Social Satire, Spiked With Schadenfreude In 'Everybody Rise' Stephanie Clifford's debut novel, about the desperate social strivings of a young woman in Manhattan, has its roots in the tragic, old-money fascinations of Edith Wharton's The House of Mirth.
NPR logo Social Satire, Spiked With Schadenfreude In 'Everybody Rise'

Review

Book Reviews

Social Satire, Spiked With Schadenfreude In 'Everybody Rise'

New York Times reporter Stephanie Clifford's ambitious debut novel, Everybody Rise, about a young social climber desperately trying to claw her way to the top of New York's Old Money society, takes its title from the last lines of Stephen Sondheim's bitter toast of a song, "The Ladies Who Lunch." But its inspiration (like that of Sophie McManus' The Unfortunates, another much buzzed first novel this summer) springs from Edith Wharton's The House of Mirth.

Why the fascination with Old Money? As F. Scott Fitzgerald wrote in the oft quoted line from his short story "The Rich Boy," "the very rich ... are different from you and me. ... They think, deep in their hearts, that they are better than we are." Clifford's heroine, though not to the manor born, is smitten with what Ernest Hemingway once described snarkily as a "romantic awe" of the very rich. (That particular barb — from an early version of "The Snows of Kilimanjaro" — was originally aimed at Fitzgerald.) And what better setup for a chastening fall — and for social criticism spiked with schadenfreude — than the arrogance and entitlement that's so rampant in our new gilded age?

Everybody Rise is a morality tale of misguided ambition and financial obsession set in the bubble years leading up to the U.S. financial crisis of 2008. The Great Recession's devastations are repeatedly foreshadowed — but, in one of the book's missed opportunities, never capitalized upon fully. Clifford's novel contents itself instead with skewering a superficial, materialistic culture in which partying trumps work and the number of photos you score in society pages are the markers of a shallow success — sort of a Bright Lights, Big City for the gala benefit set.

Clifford's heroine, Evelyn Beeger, is the daughter of a litigator whose parents were North Carolina millworkers. Dale Beeger has been successful enough winning pharmaceutical lawsuits to land his family in a grand house on the Eastern Shore of Maryland, wryly dubbed Sag Neck. Through the machinations of her social-climbing mother, Evelyn has attended a prestigious New Hampshire prep school. But eight years out, she remains "a social bumbler" who feels like a perpetual interloper.

We meet Evelyn at 26, when she hopes that her new job — recruiting members for a startup social networking site called People Like Us, aimed at "the elite's elite" — will provide her with an entree into high society. Much of Clifford's novel tracks Evelyn's descent into a morass of self-aggrandizing lies, mounting debt and moral bankruptcy as she finagles invitations to galas, private clubs, fashion shows and expensive house parties in the Hamptons — and ignores an alarming situation that threatens her father's livelihood.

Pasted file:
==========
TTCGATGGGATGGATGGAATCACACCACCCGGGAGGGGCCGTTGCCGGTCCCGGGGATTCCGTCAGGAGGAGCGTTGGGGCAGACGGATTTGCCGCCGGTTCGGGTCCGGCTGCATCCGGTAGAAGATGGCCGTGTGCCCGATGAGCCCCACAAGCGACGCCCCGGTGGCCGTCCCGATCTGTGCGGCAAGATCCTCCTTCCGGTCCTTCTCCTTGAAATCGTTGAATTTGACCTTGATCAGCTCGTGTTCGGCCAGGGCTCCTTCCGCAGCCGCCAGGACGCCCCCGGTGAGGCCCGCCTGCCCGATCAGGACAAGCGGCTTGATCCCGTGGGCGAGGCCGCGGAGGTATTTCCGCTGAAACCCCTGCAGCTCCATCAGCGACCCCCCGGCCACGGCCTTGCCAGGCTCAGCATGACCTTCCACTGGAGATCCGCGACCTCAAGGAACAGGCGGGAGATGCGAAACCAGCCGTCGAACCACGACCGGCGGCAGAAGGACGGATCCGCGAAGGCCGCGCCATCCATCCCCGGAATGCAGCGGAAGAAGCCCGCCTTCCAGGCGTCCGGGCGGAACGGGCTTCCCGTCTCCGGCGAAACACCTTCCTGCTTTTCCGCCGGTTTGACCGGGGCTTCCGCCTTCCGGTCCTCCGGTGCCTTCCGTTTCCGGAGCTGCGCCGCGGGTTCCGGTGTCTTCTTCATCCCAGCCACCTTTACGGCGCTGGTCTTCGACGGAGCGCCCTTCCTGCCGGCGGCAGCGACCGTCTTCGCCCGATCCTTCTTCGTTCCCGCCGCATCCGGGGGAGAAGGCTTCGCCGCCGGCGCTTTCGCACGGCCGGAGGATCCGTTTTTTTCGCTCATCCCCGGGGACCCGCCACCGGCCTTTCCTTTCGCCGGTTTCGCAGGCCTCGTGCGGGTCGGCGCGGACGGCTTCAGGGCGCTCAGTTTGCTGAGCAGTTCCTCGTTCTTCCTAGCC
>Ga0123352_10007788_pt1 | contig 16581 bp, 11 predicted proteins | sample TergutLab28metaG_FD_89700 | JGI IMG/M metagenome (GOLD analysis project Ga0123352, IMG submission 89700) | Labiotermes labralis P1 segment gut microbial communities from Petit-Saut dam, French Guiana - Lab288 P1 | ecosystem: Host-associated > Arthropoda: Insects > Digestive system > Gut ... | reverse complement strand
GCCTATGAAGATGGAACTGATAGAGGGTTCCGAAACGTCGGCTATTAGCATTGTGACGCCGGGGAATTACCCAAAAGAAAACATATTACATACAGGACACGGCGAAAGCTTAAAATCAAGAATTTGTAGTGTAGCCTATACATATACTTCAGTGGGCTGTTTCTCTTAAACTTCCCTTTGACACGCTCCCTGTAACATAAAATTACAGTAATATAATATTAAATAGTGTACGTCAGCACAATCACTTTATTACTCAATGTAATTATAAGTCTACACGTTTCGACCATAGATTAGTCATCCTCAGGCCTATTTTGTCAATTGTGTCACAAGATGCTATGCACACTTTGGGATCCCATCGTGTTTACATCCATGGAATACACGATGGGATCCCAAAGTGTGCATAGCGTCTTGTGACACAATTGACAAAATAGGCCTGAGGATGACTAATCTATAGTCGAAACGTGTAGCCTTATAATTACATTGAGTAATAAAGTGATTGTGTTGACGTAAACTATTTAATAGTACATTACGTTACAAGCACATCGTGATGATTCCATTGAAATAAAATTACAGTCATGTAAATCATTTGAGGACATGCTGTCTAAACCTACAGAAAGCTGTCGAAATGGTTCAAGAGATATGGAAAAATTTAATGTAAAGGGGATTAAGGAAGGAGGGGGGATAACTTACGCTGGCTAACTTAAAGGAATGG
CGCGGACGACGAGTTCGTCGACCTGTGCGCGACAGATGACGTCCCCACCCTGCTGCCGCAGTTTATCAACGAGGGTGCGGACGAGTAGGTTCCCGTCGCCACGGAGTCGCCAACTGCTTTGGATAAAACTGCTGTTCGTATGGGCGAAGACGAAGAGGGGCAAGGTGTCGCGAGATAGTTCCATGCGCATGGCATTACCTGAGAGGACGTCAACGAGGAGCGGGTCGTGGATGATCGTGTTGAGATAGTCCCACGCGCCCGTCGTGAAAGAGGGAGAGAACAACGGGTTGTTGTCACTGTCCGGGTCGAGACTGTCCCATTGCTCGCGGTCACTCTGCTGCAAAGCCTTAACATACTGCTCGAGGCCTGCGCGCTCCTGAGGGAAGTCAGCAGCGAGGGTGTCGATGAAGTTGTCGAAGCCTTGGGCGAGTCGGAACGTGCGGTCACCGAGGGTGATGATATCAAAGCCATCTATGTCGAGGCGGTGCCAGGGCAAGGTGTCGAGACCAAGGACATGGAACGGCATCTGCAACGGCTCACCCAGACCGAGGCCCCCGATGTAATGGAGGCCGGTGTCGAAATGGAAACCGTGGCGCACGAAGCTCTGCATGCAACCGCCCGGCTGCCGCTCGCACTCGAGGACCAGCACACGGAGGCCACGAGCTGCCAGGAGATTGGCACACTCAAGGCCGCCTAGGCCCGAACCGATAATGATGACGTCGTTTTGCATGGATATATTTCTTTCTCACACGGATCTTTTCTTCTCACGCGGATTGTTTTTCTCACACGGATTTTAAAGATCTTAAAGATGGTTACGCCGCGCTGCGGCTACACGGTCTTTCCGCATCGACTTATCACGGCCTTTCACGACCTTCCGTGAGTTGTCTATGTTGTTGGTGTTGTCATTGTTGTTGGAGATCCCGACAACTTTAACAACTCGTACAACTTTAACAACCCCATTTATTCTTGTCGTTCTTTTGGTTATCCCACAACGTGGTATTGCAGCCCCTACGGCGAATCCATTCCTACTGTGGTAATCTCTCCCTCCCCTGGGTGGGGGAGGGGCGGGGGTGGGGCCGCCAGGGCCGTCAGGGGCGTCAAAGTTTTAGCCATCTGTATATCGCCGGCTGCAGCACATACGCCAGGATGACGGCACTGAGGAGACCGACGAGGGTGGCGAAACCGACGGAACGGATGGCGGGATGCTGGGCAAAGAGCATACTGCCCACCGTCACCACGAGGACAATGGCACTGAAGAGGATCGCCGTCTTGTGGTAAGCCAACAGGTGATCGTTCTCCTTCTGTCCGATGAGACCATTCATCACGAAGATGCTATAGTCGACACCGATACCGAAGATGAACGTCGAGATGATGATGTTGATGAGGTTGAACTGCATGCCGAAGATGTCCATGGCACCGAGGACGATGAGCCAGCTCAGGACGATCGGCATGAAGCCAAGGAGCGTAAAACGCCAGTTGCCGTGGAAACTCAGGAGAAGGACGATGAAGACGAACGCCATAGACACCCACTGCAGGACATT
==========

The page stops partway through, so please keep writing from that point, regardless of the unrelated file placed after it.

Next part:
Unfortunately, the book isn't nearly as entertaining as Clifford obviously means it to be. Because her depiction of the social scene Evelyn strains to penetrate is so unrelievedly repulsive and shallow, her characters' foibles quickly become tedious. There are some funny lines — including Evelyn's mother's snobbish objection to her nice, nerdy boyfriend: "Do you really want to spend your life with someone who can't play tennis?" But in general, Clifford's take on this hermetic culture lacks the ironic zing of Wharton's and Sondheim's perspectives.

Clifford's targets seem too easy, like hunting in a zoo. East Side socialite Camilla Rutherford, the insidiously nasty alpha girl Evelyn courts hardest, is more caricature than character. Her habit of preceding insults by citing the advice of her various "therapists" — palmist, acupuncturist, reiki master — is amusing. But it isn't enough to relieve our impatience with Evelyn for immersing herself (and us!) in too many vapid calculations: "The Bal Francais, Evelyn knew, ranked near the bottom of New York balls, but was still important."

Evelyn's over-the-top overspending, which makes Meghan Daum's financial acumen in My Misspent Youth seem downright savvy, also strains our patience. Clifford relies on so many brand names to tag the consumerist culture — Gucci loafers, Thomas Pink shirts, Patek Philippe watches, Lilly Pulitzer dresses, Grey Goose vodka — that you start to wonder if she's getting fees for all the product placements.

Although Everybody Rise delivers a satisfying conclusion, it may come too late for many readers. One of Evelyn's real friends, a hard-working star at a prestigious private equity firm, with no time for ladies' luncheons, has it right: "Charlotte didn't think money made people interesting." As Sondheim put it, I'll drink to that.